FIGS. 5(a) and (b) shown the second embodiment, which comprises the light-transmitting ring 23 provided on the steering wheel 13, the light-emitting element 22a to supply an optical signal to the light-transmitting ring 23, and the light-receiving element 24 provided on the combination switch body 35. In this embodiment, in order to increase the amount of light outputted from the light-emitting surface 23d of the light-transmitting ring 23, a highly reflective paint, plating or vacuum deposition film (made of silver or aluminium) is applied to the other three surfaces 23a, 23b, and 23c thereof.

FIG. 6(a) shows the third embodiment, which comprises the steering wheel 13, the light-emitting element 22a, the light-transmitting ring 23 attached to the back of the steering wheel 13 and provided with the implanted light-emitting element 22a, the light-receiving element 24 arranged on the side of the light-transmitting ring 23, a supporting member 60 to support the light-receiving element 24, and the receiving circuit 36 connected to the light-receiving element 24 (photosensor).

In this embodiment, since a relatively large amount of light is transmitted from the outer side of the light-transmitting ring 23, compared to that transmitted from the other sides, in view of its shape, it is possible for the light-receiving element 24 to receive a large amount of light, thus improving the transmission characteristics.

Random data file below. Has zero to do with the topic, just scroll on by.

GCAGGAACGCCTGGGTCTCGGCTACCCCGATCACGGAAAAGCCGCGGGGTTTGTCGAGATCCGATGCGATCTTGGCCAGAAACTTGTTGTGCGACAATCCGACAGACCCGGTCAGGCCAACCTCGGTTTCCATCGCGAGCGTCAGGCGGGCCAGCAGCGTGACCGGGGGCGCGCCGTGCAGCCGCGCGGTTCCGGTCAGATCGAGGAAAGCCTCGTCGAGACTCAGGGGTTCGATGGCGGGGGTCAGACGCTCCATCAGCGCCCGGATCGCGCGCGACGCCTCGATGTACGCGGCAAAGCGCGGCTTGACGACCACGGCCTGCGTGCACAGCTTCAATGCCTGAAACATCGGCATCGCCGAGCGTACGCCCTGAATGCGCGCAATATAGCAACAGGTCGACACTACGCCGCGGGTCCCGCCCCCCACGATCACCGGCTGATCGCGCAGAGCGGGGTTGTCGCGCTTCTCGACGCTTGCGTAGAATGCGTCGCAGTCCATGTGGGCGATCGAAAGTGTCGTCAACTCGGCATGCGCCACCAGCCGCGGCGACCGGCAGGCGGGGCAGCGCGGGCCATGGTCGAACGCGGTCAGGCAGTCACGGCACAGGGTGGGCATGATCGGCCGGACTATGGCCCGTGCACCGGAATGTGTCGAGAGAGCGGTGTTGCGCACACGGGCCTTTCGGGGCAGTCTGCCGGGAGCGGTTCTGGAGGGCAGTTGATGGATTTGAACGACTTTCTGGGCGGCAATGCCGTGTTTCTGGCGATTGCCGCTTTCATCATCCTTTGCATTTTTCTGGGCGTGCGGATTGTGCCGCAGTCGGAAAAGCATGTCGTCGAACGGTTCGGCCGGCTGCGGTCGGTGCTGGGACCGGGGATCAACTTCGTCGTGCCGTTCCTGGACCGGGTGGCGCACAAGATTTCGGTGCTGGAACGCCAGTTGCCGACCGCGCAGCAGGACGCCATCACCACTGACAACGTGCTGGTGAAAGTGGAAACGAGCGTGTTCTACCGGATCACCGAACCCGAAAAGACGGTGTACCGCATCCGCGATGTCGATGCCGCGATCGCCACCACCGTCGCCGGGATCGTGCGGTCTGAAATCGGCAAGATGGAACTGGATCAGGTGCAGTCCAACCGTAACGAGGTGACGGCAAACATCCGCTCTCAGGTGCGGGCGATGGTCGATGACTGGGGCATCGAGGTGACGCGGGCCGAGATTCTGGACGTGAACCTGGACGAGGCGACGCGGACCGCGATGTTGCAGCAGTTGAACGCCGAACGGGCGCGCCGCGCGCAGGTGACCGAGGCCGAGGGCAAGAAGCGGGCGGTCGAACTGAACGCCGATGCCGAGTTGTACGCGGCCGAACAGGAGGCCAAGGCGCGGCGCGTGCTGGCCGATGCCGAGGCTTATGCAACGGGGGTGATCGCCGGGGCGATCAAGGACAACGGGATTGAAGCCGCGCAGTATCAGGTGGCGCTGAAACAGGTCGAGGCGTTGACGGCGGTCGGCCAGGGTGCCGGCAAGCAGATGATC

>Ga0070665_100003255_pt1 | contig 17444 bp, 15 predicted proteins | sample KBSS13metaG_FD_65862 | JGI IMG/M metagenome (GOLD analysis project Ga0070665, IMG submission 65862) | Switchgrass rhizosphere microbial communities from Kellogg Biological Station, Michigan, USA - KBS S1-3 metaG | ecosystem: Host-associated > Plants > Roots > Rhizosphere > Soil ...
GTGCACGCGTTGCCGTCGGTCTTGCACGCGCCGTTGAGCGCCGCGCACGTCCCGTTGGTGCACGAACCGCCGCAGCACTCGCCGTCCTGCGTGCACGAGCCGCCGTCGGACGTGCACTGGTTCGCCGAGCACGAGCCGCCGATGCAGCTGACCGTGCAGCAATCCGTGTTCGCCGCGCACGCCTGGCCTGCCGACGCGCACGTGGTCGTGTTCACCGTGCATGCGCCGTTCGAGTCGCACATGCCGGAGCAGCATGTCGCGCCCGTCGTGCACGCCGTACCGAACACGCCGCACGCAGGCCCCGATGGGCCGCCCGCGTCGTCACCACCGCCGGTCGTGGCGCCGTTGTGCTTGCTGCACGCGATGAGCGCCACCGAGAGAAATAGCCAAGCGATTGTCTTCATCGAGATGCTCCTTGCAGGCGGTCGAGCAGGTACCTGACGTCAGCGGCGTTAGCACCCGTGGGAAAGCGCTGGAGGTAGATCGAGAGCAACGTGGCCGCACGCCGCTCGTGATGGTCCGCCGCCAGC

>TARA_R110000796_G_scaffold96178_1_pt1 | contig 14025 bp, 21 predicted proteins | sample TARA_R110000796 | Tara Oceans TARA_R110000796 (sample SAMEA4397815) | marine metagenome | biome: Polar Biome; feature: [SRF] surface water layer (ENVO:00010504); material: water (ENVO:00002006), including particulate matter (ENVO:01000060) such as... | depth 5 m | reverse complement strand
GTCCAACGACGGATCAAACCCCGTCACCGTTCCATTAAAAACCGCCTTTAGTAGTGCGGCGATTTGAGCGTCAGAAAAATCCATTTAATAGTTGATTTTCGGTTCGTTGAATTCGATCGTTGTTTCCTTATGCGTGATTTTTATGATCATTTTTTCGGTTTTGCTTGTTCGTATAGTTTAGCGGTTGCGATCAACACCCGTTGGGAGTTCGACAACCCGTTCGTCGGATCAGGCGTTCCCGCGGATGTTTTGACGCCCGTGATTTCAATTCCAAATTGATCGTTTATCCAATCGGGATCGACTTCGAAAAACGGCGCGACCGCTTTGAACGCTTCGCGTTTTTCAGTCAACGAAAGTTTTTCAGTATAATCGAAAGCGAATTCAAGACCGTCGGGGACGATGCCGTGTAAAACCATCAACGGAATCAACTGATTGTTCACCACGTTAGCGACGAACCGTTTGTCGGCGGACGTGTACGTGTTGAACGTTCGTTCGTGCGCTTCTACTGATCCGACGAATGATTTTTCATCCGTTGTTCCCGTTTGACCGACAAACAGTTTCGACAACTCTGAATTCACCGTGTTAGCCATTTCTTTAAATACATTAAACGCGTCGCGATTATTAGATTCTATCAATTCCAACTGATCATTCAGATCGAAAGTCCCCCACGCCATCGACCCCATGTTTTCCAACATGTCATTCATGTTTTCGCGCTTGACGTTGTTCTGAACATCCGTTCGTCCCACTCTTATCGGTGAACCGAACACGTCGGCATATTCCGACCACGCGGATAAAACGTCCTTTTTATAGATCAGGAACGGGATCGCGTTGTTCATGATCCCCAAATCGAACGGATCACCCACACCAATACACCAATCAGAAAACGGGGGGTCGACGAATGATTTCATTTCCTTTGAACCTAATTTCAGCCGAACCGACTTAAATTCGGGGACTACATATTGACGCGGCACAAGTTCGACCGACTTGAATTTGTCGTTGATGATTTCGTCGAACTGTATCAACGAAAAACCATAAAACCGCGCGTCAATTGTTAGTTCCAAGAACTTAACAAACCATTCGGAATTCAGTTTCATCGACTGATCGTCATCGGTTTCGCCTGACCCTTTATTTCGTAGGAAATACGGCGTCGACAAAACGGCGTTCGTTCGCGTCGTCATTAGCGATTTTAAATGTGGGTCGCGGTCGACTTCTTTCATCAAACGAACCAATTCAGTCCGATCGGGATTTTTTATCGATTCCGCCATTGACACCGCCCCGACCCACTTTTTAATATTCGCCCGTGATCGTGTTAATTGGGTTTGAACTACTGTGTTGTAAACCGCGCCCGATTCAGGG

FIG. 6(b) shows the fourth embodiment, where a ring-shaped groove 110 is formed in the combination switch body 35 to provide a light-transmitting means without using a light-transmitting ring. The light-emitting element 22a is fixed to the steering wheel 13 so that the light-emitting portion is positioned in the groove 110, and the light receiving element 24 is disposed on the bottom of the groove 110. The light emitted from the light-emitting element travels around the groove circumference by reflection from the groove walls to the light-receiving element 24. To increase the light transmittivity, it is desirable to apply a highly reflective paint, silver plating or aluminium vacuum deposition film to the inner surface of the groove 110.

In addition, although not shown in detail in FIG. 6(b), this embodiment operates in the same manner as the one shown in FIG. 3 except that the combination switch body 35 is made of a material with a high light-transmittivity, the light-receiving element is implanted in the switch body 35, and the light-transmitting groove 110 is fixed to the steering post side.